Tritrichomonas

Tritrichomonas

(trī-trik'ō-mō'nas),
A genus of parasitic protozoan flagellates, formerly part of the genus Trichomonas but now separated as a distinct genus by the absence of a pelta and the presence of three anterior flagella. Species include Tritrichomonas foetus, which causes bovine trichomoniasis, and Tritrichomonas suis, which occurs in the nasal passages, stomach, cecum, and colon of pigs.
See also: Trichomonas.
[G. tri-, three, + Trichomonas]
References in periodicals archive ?
The use of prokaryote inhibitors (such as antibiotics) to control bacterial growth in cultures of planktonic organisms began in the 1940s, when penicillin was used to obtain bacteria-free cultures of the protozoan Tritrichomonas foetus (Riedmuller, 1928) (Ithaca & Mahmoud, 1944), and their use increased after the discovery of streptomycin in 1943, tetracycline in 1945 and neomycin in 1949.
Direct sequencing and phylogenetic analyses confirmed that the isolate of the flagellated trichomonad identified from this investigation is more phylogenetically related to H meleagridis than Tetratrichomonas gallinarum, Tritrichomonas foetus, and Dientamoeba fragilis.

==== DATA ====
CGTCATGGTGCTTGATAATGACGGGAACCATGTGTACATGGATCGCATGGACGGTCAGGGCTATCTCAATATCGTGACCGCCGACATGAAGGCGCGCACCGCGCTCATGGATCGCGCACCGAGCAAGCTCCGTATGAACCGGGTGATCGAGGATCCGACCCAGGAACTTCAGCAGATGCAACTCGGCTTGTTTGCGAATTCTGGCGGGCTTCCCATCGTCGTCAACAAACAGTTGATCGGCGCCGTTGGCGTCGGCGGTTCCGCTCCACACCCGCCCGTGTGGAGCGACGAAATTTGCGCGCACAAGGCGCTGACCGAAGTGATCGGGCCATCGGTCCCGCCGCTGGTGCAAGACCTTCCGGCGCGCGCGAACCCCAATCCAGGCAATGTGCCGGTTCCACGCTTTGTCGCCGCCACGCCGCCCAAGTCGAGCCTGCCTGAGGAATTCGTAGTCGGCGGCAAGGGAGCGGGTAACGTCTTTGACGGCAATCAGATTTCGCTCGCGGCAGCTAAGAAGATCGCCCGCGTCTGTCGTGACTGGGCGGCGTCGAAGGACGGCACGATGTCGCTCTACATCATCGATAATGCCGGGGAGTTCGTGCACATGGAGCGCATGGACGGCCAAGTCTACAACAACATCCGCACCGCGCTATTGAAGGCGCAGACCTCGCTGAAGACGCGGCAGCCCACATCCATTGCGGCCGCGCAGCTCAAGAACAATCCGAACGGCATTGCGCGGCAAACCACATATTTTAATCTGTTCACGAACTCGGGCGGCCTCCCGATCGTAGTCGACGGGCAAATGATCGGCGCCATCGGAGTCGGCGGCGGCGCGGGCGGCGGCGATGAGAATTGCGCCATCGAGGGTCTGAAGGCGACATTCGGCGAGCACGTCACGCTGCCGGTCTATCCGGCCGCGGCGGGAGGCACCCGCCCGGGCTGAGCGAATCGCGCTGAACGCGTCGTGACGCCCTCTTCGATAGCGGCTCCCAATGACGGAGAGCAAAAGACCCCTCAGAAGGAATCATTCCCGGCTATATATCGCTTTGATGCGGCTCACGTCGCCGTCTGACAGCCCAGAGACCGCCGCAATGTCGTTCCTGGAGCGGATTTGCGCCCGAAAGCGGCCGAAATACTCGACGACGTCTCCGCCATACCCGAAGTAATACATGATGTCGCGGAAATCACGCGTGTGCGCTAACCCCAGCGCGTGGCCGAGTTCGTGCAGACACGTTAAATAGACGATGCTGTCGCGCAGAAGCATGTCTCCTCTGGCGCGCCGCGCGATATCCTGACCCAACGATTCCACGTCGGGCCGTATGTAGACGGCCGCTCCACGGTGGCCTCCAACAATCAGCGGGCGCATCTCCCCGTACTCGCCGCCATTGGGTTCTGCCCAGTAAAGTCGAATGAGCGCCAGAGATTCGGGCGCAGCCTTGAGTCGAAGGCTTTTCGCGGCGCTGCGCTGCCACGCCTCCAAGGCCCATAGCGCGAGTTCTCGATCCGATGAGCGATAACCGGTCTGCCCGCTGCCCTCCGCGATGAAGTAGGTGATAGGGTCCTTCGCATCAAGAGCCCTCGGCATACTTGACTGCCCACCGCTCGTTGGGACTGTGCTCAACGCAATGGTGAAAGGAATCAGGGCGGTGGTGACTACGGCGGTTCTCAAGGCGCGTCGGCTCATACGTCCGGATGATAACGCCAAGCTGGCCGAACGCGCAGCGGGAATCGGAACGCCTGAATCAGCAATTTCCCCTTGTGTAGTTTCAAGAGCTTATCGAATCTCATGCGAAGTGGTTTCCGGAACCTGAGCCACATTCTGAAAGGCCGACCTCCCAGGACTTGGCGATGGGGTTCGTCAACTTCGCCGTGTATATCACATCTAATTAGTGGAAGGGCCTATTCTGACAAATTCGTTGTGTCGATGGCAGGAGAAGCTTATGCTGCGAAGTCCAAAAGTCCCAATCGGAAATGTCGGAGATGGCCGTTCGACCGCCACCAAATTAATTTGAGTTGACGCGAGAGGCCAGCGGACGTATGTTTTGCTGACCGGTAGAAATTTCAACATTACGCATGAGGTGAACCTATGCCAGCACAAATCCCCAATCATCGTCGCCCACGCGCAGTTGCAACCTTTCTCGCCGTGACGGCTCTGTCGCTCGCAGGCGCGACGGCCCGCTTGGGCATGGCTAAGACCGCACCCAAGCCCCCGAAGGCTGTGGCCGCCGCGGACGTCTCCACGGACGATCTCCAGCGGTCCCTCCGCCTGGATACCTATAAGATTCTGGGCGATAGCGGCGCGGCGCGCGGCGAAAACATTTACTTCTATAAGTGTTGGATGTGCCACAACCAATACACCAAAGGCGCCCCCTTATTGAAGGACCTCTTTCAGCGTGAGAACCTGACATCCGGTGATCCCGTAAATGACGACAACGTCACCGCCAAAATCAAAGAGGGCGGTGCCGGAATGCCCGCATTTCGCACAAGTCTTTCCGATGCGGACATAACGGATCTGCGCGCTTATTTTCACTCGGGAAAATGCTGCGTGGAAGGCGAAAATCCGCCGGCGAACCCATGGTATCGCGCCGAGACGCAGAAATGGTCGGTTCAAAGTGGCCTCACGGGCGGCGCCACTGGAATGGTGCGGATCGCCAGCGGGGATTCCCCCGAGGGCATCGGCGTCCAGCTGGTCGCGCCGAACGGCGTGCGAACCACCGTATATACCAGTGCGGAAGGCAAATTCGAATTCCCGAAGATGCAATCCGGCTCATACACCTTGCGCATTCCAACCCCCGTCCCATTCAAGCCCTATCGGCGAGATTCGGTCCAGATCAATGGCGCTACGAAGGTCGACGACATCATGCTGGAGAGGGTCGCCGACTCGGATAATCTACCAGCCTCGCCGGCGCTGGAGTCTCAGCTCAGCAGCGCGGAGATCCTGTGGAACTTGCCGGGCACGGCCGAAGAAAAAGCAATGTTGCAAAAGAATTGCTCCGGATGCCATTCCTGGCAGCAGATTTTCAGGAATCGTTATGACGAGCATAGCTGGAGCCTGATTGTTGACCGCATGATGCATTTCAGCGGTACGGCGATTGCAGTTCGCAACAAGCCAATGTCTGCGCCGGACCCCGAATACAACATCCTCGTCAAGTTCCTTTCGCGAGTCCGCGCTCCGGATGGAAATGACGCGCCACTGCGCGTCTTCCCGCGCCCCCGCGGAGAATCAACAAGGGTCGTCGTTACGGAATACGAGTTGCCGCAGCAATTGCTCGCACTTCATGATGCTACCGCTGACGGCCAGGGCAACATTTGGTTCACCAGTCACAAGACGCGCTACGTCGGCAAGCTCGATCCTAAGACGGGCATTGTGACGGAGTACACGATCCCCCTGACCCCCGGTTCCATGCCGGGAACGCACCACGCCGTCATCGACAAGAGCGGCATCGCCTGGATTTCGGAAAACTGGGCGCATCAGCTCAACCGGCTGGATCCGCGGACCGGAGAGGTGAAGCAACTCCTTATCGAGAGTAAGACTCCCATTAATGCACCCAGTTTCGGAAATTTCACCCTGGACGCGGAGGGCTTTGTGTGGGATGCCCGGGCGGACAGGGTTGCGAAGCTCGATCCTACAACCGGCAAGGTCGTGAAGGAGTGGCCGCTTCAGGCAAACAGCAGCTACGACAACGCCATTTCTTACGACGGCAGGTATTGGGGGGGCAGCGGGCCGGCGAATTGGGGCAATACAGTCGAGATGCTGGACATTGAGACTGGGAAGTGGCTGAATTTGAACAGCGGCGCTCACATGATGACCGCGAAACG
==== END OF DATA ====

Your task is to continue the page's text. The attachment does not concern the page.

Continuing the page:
Comparison of the diagnostic sensitivity of a commercially available culture kit and a diagnostic culture test using Diamond's media for diagnosing Tritrichomonas foetus in bulls.
Observations on the fertilization and development of preimplantation bovine embryos in vitro in the presence of Tritrichomonas foetus.
Tritrichomonas foetus, agent of bovine trichomonosis, was recently recognized as a primary cause of feline trichomoniasis, a large bowel disease characterized by intermittent or chronic diarrhea mainly occurring in multihoused cats from catteries or shelters [1-3].
Some notable species of trichomonads include Tritrichomonas foetus, Trichomonas gallinae, and Trichomonas vaginalis.
histolytica, as well as other amitochondriate protists (e.g., Tritrichomonas, Trichomonas, and Giardia), requires particularly high amounts of extracellular iron in vitro (~100 [micro]M), surpassing that of the majority of both eukaryotic and prokaryotic cells (0.4-4 [micro]M) [184].
(1967) Hydrogenosome, a cytoplasmic organelle of the anaerobic flagellate Tritrichomonas foetus, and its role in pyruvate metabolism.
Ademas, el fluido abomasal se sembro en medio de cultivo para Tritrichomonas foetus.